The more cynical of my trade would tell you that workaday news stories are often hardy perennials that require only a light retread. Simply cut and paste last year’s version of the story, changing the dates and numbers. Ten minutes work, tops.
The Gazette would never engage in such chicanery, of course; but forensic science regulator Dr Gillian Tully could have been forgiven a similar impulse when drafting her annual report.
This year’s review returns yet again to what a House of Lords committee described in 2019 as an ‘embarrassing’ seven-year delay in giving the regulator statutory powers that were promised in 2012. That delay now extends to eight years and counting.
In forensic science, as in so much else justice-related, the UK’s position of global pre-eminence has been woefully compromised by funding cuts and falling standards. The president of the International Association of Forensic Science could scarcely have put it more bluntly in evidence to peers. Once a ‘mecca’ for forensic science, the UK is now more of an example ‘not’ to follow, he said. Ouch.
The current regime, a market of public and private providers, took effect when the loss-making Forensic Science Service closed in 2012. There may be nothing wrong with a market in principle, but what is surely beyond argument is that any market watchdog needs to bite as well as bark. As Tully says, failure to legislate has resulted in slower progress towards compliance with quality standards, particularly in very small companies and police forces.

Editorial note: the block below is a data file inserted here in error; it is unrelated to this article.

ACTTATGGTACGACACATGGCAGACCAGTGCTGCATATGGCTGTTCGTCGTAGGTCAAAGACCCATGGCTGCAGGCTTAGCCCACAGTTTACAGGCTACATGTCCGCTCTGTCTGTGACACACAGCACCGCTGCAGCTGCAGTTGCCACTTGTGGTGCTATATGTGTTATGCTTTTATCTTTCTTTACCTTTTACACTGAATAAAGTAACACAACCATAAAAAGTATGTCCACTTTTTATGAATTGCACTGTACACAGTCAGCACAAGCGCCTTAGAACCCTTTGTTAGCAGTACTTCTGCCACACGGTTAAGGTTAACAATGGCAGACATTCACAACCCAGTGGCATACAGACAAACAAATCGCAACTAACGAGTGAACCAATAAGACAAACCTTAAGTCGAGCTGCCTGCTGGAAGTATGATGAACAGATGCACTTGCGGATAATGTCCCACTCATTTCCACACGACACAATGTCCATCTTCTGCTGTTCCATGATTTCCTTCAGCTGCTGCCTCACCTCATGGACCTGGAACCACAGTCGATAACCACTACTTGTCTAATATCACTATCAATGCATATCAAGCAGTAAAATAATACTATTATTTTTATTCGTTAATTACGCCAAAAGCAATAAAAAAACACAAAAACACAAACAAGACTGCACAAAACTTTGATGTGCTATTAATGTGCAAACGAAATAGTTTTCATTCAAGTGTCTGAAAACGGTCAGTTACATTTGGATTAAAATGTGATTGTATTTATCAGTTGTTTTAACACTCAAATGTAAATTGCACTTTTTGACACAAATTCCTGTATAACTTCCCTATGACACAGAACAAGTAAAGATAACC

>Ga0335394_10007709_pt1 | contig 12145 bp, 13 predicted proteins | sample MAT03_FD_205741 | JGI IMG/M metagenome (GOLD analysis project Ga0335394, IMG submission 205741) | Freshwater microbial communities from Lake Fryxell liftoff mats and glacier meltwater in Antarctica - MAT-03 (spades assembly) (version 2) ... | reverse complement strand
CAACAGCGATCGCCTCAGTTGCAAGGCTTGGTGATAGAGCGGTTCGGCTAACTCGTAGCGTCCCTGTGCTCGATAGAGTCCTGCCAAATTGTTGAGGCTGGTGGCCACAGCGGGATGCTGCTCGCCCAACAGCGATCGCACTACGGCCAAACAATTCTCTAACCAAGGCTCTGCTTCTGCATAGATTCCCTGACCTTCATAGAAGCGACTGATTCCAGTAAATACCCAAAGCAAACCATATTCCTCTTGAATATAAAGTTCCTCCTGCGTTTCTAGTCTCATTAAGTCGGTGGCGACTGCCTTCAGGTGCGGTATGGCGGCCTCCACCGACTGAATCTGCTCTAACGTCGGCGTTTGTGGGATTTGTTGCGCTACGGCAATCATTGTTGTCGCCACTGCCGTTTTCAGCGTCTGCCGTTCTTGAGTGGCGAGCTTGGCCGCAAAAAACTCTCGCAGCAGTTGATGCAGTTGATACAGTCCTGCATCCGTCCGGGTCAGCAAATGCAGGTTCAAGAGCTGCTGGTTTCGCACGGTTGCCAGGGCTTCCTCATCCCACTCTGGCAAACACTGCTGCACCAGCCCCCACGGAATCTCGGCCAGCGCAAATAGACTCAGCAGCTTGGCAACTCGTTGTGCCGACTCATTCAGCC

A Commons committee described this omission as ‘a failure of leadership’. Tully goes further this year, stating that ‘it can only now be interpreted as a lack of priority being given to forensic science quality by the government’.
There is some cause for mild optimism. Tully has been assured by the new Conservative administration that statutory enforcement is still the intention, though no firm plans are in place. She indicates approvingly that one avenue to achieve this could be a private member’s bill proposed by Darren Jones MP.
The Gazette asked the Home Office if it will support the bill. We were told only that the regulator will be given statutory powers ‘as soon as parliamentary time allows’.